3 December 2008


3 December 2008
Press Conference
Department of Public Information • News and Media Division • New York


The Prosecutor of the International Criminal Court this afternoon said that, while the Sudanese Government had not cooperated at all with his indictment of Sudanese President Omer al-Bashir on charges of genocide, crimes against humanity and war crimes, he was confident that the Sudanese President would be held to account.

“I never lose my cases,” Luis Moreno-Ocampo said during a Headquarters news conference this afternoon.  “Realistically I think he will face justice.  I don’t know if that will be in two months or two years.  But if the judges decide to indict him, the destiny of Mr. al-Bashir is to face justice.”

Speaking to the press after briefing the Security Council on the Court’s investigations during the past six months into war crimes in Darfur, Mr. Moreno-Ocampo said Mr. al-Bashir’s legal fate was in the hands of the Court’s judges.  He said he held a hearing with those judges 1 October on specific aspects of the case, and on 17 November submitted documents they requested relevant to the proceedings.  His goal was to bring justice on behalf the more than 2.5 million people affected by the Darfur crisis.  

Mr. Moreno-Ocampo said that, while Sudanese national courts could decide to grant Mr. al-Bashir immunity, they must act based on the evidence presented by the Court’s investigation.  The Sudanese Government could not cut a deal by turning in Ahmad Harun, formerly Minister of State of the Interior and now Minister for Humanitarian Affairs, who was wanted by the Court for allegedly coordinating murders, rapes, torture, forced displacement and unlawful imprisonment on innocent civilians in Darfur.  In April 2007, the Court issued arrest warrants for Mr. Harun, and Ali Kushayb, a leader of the militia known as the Janjaweed, on similar grounds.  It also requested arrest warrants for four others.

Mr. Moreno-Ocampo said the evidence pointed to Mr. al-Bashir’s role in not only ordering crimes, but also replacing commanders, recruiting the Janjaweed after promising to demobilize them and other methods to carry out crimes, while using diplomacy and cover ups to protect himself.  “Rape and hunger are the two new weapons he’s using,” Mr. Moreno-Ocampo said.  “He’s promising ceasefires he never implements.  He’s torturing those who are willing to provide evidence.”  To date, Sudan’s national courts had not begun any legal proceedings involving war crimes in Darfur.

That evidence was being used by Mr. Moreno-Ocampo to dissuade several United Nations Security Council members from seeking a resolution invoking Article 16 on the al-Bashir indictment, which would allow them to suspend the Court’s prosecution for one year and potentially indefinitely.  Some Council members had expressed the opinion that such a move was necessary to bring peace and stability to Sudan.

A correspondent asked about possible tensions with the Russian Federation’s Government when the Court launched investigations into alleged crimes committed in Abkhazia and South Ossetia.  Mr. Moreno-Ocampo said he did not anticipate difficulty, adding that the Russian General Prosecutors had been very cooperative during the Court’s handling of complaints from Georgian citizens denouncing alleged crimes committed by Russian troops in Georgia.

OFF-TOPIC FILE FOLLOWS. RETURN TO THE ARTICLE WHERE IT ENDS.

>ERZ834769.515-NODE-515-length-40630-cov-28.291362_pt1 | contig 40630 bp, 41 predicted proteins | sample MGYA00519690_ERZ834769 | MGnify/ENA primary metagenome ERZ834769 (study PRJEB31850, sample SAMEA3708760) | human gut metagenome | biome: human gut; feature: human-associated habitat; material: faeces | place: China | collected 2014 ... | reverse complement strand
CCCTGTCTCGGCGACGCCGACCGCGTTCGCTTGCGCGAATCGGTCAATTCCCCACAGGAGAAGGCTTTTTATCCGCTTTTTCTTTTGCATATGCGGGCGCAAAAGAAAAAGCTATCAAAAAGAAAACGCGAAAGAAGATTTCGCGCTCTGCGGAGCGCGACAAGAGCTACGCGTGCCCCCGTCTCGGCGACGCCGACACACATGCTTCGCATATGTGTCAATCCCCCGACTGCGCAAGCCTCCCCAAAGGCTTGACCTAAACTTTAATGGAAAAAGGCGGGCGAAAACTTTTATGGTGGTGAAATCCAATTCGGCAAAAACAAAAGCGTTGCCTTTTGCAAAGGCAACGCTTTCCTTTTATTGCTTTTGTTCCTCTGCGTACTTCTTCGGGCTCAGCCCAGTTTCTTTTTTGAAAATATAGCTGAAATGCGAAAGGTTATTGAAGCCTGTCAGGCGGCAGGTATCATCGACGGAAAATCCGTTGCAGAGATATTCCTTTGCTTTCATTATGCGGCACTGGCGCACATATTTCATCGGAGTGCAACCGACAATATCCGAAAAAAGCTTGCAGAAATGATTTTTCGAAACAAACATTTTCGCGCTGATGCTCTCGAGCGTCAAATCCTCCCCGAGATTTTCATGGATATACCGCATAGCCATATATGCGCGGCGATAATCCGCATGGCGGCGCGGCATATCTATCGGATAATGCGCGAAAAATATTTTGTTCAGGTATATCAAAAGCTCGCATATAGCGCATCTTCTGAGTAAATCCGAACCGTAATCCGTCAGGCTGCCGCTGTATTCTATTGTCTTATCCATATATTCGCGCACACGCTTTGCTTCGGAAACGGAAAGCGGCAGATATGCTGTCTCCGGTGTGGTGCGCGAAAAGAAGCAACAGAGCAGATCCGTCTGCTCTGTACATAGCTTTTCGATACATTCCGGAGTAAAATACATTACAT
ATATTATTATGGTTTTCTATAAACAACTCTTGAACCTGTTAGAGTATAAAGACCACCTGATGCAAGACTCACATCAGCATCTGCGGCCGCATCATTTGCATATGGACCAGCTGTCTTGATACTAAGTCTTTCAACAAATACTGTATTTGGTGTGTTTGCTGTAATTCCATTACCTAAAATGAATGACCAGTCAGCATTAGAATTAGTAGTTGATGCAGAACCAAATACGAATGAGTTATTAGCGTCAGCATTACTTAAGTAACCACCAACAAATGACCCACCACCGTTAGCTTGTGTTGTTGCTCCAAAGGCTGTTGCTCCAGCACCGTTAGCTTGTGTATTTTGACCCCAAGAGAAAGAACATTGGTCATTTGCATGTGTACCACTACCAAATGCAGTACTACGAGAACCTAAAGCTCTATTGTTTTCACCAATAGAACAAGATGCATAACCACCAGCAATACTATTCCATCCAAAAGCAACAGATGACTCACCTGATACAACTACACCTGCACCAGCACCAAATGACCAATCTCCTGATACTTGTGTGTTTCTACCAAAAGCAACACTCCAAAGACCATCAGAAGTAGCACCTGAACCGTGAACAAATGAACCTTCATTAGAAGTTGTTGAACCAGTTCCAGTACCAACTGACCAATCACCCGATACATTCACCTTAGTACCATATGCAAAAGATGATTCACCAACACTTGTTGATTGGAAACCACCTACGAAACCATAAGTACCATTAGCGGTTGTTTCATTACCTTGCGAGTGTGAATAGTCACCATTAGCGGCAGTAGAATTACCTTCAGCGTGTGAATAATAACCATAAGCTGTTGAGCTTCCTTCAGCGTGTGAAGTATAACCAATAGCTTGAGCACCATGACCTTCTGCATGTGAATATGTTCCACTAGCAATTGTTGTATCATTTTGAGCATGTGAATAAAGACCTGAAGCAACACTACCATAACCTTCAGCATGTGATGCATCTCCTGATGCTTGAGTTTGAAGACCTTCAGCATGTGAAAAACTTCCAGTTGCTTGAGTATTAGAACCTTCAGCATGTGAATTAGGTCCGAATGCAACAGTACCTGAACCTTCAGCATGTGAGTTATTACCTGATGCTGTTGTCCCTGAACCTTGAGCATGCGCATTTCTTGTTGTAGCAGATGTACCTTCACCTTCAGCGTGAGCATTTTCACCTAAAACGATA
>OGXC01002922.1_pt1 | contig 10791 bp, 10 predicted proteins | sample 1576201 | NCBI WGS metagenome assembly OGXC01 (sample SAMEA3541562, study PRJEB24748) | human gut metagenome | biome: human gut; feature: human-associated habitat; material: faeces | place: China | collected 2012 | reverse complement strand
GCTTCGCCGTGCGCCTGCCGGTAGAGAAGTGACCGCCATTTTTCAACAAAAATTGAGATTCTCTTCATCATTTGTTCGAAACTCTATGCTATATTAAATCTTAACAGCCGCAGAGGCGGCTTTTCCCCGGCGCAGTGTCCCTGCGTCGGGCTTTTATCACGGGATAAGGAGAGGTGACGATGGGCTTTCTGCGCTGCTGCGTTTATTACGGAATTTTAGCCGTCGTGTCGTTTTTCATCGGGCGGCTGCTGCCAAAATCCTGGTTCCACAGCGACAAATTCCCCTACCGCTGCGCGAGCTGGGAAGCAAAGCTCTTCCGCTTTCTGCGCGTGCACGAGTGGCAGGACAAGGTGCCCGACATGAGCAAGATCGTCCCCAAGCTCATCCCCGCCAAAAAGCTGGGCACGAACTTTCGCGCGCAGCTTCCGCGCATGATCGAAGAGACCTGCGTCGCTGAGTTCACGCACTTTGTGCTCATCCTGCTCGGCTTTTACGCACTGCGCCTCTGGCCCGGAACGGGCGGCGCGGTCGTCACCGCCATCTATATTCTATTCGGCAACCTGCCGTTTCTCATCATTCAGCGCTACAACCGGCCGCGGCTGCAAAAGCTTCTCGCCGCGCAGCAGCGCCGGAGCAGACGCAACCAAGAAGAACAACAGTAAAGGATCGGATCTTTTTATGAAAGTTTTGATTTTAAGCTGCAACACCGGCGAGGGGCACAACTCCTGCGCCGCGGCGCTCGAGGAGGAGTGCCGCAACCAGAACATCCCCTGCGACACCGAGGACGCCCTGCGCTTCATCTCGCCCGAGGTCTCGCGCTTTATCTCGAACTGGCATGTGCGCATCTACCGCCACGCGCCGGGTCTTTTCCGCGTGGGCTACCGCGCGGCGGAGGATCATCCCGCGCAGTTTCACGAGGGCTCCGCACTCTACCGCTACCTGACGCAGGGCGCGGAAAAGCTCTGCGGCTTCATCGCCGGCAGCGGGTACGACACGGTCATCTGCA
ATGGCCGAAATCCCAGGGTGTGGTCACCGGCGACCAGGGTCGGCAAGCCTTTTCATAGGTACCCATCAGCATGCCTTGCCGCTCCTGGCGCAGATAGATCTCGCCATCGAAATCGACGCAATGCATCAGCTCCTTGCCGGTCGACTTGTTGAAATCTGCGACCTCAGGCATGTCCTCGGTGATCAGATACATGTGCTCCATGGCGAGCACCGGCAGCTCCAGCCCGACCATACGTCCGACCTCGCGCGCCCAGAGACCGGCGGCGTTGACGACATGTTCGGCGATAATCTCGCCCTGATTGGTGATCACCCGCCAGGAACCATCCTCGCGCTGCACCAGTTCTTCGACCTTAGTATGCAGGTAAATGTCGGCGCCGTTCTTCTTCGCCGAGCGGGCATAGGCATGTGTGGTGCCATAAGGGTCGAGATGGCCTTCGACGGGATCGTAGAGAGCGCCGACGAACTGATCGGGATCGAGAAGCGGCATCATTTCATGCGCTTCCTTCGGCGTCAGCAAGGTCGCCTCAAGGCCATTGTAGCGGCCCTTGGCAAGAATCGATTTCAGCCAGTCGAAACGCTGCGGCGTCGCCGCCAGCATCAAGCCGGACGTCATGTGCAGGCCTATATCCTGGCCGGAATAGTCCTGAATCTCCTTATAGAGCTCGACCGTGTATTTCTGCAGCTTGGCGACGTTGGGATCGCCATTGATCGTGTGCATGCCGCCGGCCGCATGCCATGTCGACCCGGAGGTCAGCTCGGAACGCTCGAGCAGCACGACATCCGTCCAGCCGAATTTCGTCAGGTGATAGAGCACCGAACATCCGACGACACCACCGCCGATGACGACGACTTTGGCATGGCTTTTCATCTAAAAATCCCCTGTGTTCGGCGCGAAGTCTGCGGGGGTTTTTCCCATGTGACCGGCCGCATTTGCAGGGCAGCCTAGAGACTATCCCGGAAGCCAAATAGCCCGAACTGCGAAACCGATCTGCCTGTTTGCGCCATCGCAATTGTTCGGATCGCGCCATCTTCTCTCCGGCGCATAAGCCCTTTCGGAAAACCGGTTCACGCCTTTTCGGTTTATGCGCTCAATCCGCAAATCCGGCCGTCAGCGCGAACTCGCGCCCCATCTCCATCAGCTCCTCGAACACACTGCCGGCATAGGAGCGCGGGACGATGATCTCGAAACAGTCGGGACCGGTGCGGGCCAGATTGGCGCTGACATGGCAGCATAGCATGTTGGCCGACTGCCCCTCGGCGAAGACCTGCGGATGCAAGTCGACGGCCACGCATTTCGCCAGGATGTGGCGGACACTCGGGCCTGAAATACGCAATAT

Regarding criticism that the Court focused too heavily on war crimes in Africa, while ignoring atrocities in such places as Iraq and Lebanon, Mr. Moreno-Ocampo said the Court could not take up cases in those two countries because their respective Governments were not state Parties to the Court’s founding 1998 Rome Statute.  Nor had the Security Council, which could refer cases to the Court, asked the Court to begin investigations there.  There were 108 State Parties to the Court, among them many African countries.

Christian Wenaweser, President of the Assembly of States Parties to the International Criminal Court and the Permanent Representative of Liechtenstein to the United Nations, also fielded questions from the press.  As to whether United States President Elect Barack Obama, who had spoken out strongly against the atrocities in Darfur, would forge a new United States relationship with the Court, Mr. Wenaweser said that the United States position had already become more pragmatic in the last few years.  The United States, a permanent Council member, had not vetoed Council resolution 1593 (2005) -- which referred the Darfur case to the Court -- and it had taken a “very clear position” this past summer when the African Union-United Nations Mission in Darfur (UNAMID) had been expanded.  He said the Court planned to hold informal consultations with Mr. Obama before he took office in January and hoped for a constructive relationship with his Administration.

Mr. Wenaweser said the States Parties to the Court would meet in January in New York to elect six new judges. 

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For information media • not an official record
For information media. Not an official record.